Jon Mays with beard

I have often said that Proposition 22 and Assembly Bill 5 were the most California of California situations — in which we out-Californiaed even ourselves, if you will.

It’s been my observation that California has its heart in the right place but often does more harm than good in trying to do the right thing, and Assembly Bill 5 and all that followed is the purest example of that.

Here is my recap. Frustrated by slow taxi service and seeing a financial opportunity, gig companies like Uber and Lyft came up with their own model that skirted regulations that made taxi service slow by hiring independent drivers under the auspices of “ride sharing,” as in “it’s just people sharing, not paying for a service.” Seemingly socialist, but actually very libertarian. Of course it was cheaper and more reliable, though not profitable, thus it scaled. As it scaled, it got bigger, some drivers starting thinking maybe they were getting exploited and they wanted a piece of the pie and the unions wanted to get in on the action. The new companies, now dubbed “ride-hailing” since it was obvious it really wasn’t sharing at all, pushed back hard.

A legislator known for her union background decided to ensnare all California contractors, even small fish; while trying to get the big ride-hailing companies it now included the delivery driving fish. I know, delivery driving fish is a weird mental image, but stick with me. Calamity ensues among the small fish like musicians, writers, newspaper delivery drivers, etc. who basically said, “why did you do this to us?” The legislation is amended to help the little fish, and other “clean-up” legislation is proposed and it’s still not quite right, though better, and the whole thing could have been avoided if the big fish was targeted in the first place and the little fish left alone.

But then came along Proposition 22, which basically aimed to free the big fish from the AB 5 net, but that used a whole host of language to protect the ride-hailing companies — including benefits for current drivers which pleased them, and an extremely high threshold for legislative changes. It also excluded drivers from being eligible for workers’ compensation and from organizing into a labor union. Apparently that’s unconstitutional, at least according to a ruling last week by Alameda County Superior Court Judge Frank Roesch. But 60% of Californians voted in favor of Proposition 22, likely because they wanted to keep Uber cheap and they believed the $200 million ad campaign that it would be more expensive if the big fish weren’t freed from Assembly Bill 5. Eliminating the right of workers to organize should be the biggest red flag there is. I mean what is this, the 1880s? But while most people would say that they are pro-union, 60% of Californians had votes that said “nah.”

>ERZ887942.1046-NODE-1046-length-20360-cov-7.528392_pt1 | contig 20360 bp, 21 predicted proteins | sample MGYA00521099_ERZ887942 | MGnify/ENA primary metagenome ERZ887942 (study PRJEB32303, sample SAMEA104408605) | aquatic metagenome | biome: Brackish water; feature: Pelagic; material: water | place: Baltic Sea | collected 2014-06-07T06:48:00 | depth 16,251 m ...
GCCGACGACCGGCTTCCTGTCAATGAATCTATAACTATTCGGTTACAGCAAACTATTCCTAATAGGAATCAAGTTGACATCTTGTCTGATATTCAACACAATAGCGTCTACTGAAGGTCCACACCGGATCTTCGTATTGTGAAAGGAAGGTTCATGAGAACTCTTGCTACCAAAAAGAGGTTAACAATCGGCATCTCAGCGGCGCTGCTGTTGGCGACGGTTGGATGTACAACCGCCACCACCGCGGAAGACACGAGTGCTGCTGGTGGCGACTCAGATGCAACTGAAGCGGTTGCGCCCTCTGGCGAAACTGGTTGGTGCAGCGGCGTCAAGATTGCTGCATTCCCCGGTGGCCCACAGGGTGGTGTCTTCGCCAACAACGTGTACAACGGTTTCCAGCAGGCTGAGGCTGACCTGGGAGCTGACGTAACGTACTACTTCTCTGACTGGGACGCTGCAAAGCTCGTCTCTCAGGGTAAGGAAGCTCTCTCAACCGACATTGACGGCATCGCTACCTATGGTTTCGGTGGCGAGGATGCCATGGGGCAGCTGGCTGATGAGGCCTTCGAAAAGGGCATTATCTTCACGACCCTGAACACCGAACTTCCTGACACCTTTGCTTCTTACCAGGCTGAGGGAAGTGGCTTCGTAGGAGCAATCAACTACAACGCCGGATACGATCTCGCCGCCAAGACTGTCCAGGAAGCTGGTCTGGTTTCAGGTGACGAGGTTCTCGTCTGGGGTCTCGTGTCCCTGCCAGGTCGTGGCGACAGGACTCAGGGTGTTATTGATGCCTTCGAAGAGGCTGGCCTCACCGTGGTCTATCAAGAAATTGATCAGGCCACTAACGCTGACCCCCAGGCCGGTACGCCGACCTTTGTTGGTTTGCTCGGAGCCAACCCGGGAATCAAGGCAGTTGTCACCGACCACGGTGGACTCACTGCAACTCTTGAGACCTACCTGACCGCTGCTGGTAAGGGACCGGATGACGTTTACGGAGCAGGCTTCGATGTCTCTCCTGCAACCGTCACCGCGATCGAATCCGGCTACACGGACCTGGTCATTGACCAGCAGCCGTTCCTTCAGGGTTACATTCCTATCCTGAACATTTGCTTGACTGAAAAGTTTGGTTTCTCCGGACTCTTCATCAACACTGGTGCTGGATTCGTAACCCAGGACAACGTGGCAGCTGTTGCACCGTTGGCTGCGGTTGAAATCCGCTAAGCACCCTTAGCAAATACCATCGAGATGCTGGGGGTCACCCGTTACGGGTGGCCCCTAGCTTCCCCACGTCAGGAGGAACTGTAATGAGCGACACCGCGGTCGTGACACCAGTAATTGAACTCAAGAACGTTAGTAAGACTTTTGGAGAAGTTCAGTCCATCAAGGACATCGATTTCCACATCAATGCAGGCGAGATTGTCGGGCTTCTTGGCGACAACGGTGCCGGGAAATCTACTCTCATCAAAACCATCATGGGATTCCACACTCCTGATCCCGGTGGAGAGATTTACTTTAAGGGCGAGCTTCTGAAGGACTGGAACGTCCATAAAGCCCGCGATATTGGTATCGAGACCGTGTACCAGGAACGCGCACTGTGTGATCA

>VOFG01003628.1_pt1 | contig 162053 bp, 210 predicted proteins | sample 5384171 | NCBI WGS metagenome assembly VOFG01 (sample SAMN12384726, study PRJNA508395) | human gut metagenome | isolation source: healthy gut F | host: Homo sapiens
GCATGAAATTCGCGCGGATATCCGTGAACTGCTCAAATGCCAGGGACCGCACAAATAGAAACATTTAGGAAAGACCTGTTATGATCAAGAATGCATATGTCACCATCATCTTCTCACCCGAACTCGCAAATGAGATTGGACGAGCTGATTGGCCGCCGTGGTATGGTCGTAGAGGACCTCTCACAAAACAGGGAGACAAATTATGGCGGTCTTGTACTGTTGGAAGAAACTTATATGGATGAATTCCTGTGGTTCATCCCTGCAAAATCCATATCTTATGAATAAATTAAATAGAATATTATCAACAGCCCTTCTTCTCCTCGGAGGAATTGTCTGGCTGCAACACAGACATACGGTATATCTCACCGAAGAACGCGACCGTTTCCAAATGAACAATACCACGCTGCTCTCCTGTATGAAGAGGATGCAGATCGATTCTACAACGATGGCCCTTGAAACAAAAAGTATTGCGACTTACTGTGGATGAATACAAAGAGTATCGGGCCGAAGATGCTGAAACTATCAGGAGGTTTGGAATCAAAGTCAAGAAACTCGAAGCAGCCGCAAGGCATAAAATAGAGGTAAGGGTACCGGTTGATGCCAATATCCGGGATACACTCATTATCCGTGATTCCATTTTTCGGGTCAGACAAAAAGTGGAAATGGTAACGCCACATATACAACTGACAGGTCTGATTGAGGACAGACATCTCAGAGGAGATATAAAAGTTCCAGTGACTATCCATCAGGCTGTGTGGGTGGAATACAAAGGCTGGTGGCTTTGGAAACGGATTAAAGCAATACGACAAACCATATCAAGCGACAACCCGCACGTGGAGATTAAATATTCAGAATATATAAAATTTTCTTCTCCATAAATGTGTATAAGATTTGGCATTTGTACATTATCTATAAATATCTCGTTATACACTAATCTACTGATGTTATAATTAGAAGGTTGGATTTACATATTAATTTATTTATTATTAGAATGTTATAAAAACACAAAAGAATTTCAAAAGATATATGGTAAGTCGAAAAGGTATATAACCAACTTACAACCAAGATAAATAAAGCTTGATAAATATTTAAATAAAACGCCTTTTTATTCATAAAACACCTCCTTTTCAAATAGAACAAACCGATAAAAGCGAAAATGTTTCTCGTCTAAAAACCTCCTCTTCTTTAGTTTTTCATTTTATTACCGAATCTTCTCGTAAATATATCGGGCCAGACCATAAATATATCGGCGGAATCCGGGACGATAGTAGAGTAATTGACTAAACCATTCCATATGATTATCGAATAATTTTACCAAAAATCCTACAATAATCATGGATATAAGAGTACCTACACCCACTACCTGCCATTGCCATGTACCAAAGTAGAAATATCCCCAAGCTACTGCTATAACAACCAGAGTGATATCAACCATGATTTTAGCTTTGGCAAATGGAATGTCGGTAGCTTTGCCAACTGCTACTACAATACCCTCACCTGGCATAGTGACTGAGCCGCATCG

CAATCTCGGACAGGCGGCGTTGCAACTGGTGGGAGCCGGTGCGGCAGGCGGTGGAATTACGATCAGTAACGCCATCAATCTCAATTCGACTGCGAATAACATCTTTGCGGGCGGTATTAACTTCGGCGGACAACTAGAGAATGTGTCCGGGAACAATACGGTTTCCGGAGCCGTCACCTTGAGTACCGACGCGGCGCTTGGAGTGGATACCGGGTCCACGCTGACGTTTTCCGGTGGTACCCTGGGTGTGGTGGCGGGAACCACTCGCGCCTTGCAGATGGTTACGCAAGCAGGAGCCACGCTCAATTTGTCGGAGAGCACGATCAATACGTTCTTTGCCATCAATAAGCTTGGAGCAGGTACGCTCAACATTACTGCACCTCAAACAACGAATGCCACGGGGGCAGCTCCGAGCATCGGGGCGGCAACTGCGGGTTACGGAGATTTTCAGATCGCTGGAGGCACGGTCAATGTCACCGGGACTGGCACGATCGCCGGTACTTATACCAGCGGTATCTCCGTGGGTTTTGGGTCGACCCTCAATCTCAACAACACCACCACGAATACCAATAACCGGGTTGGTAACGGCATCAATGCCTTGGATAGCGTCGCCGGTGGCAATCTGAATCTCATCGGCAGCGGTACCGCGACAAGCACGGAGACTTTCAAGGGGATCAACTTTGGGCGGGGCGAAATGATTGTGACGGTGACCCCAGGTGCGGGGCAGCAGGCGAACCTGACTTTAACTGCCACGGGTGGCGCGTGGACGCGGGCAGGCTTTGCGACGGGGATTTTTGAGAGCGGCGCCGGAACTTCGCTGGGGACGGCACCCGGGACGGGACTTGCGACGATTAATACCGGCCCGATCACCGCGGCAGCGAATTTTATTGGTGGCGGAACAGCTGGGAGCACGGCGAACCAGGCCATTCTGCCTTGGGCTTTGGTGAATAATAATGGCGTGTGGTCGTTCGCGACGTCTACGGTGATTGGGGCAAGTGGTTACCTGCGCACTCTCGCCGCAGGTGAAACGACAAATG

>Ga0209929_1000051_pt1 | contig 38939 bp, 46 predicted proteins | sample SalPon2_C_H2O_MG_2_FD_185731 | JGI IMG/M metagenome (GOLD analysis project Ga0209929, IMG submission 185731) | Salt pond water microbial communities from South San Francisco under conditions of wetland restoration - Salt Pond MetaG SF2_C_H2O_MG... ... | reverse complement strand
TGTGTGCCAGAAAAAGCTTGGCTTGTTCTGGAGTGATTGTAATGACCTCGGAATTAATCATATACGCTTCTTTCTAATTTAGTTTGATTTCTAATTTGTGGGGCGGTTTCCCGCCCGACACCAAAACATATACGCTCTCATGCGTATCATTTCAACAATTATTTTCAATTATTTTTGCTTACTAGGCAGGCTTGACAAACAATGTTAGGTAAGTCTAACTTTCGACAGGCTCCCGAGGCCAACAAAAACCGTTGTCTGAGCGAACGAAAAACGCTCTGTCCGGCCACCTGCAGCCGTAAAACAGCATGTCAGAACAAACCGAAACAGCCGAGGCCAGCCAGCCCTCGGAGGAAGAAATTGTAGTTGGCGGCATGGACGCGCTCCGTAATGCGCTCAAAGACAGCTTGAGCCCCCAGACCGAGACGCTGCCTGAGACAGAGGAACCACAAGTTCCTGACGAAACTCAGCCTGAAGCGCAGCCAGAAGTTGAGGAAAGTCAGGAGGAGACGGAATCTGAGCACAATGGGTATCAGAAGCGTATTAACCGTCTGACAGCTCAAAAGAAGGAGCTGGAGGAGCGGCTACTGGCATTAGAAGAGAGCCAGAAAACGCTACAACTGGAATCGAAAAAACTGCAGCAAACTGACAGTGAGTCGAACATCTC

And it was brought to court. Of course it was. How do you think this was going to go? This most recent ruling will be appealed and no one really knows if it means that Proposition 22 is still the law or what.

But if the main thing was workers’ rights and the ability to unionize and have collective bargaining, couldn’t that have been the sole focus of the effort? Seems we could have avoided this whole thing if we did that. But in true California fashion, we mucked up a bunch of things and caused a huge legal case that will take lots of effort, time and money (in a bizarre twist the California Attorney General’s Office is defending the voter-approved state proposition in court).

The whole circle started because people were dissatisfied with taxi service and something new came about that made it better. But then there was a slow realization that perhaps all this sharing and hailing was simply too good to be true. Because it was. What might result at the end of this whole thing is that there will be increased regulation and oversight and “ride-hailing” companies will provide service that is as bad as taxis were and the status quo is returned. But who then is the beneficiary?

The gig economy works for some, but not for others, and not every company or contractor is the same. Big net legislation doesn’t work, and the current legal battle is evidence of that. Focused effort is better. If you want to fix Uber and Lyft, then fix Uber and Lyft. But the bigger picture — and impact — must be considered at all times. But then again, this is California.

Jon Mays is the editor in chief of the Daily Journal. He can be reached at jon@smdailyjournal.com. Follow Jon on Twitter @jonmays.

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(1) comment

Terence Y

Mr. Mays – I needed two cups of java this morning to read and comprehend today's column. I agree with your premises, especially the part about fixing Uber and Lyft. In my opinion AB5 was a union sponsored effort in an attempt to snag more potential union-paying members, while government saw a way to receive increased revenue from unemployment taxes. I believe all Democrats, save for one holdout, voted for AB5. As if we don’t already know, Democrats are owned by unions. If we follow the money in regards to which industries contributed to pass AB5, we’ll see that unions and those groups expecting a quid pro quo exemption from AB5 for their contributions are the ones who paid for AB5.

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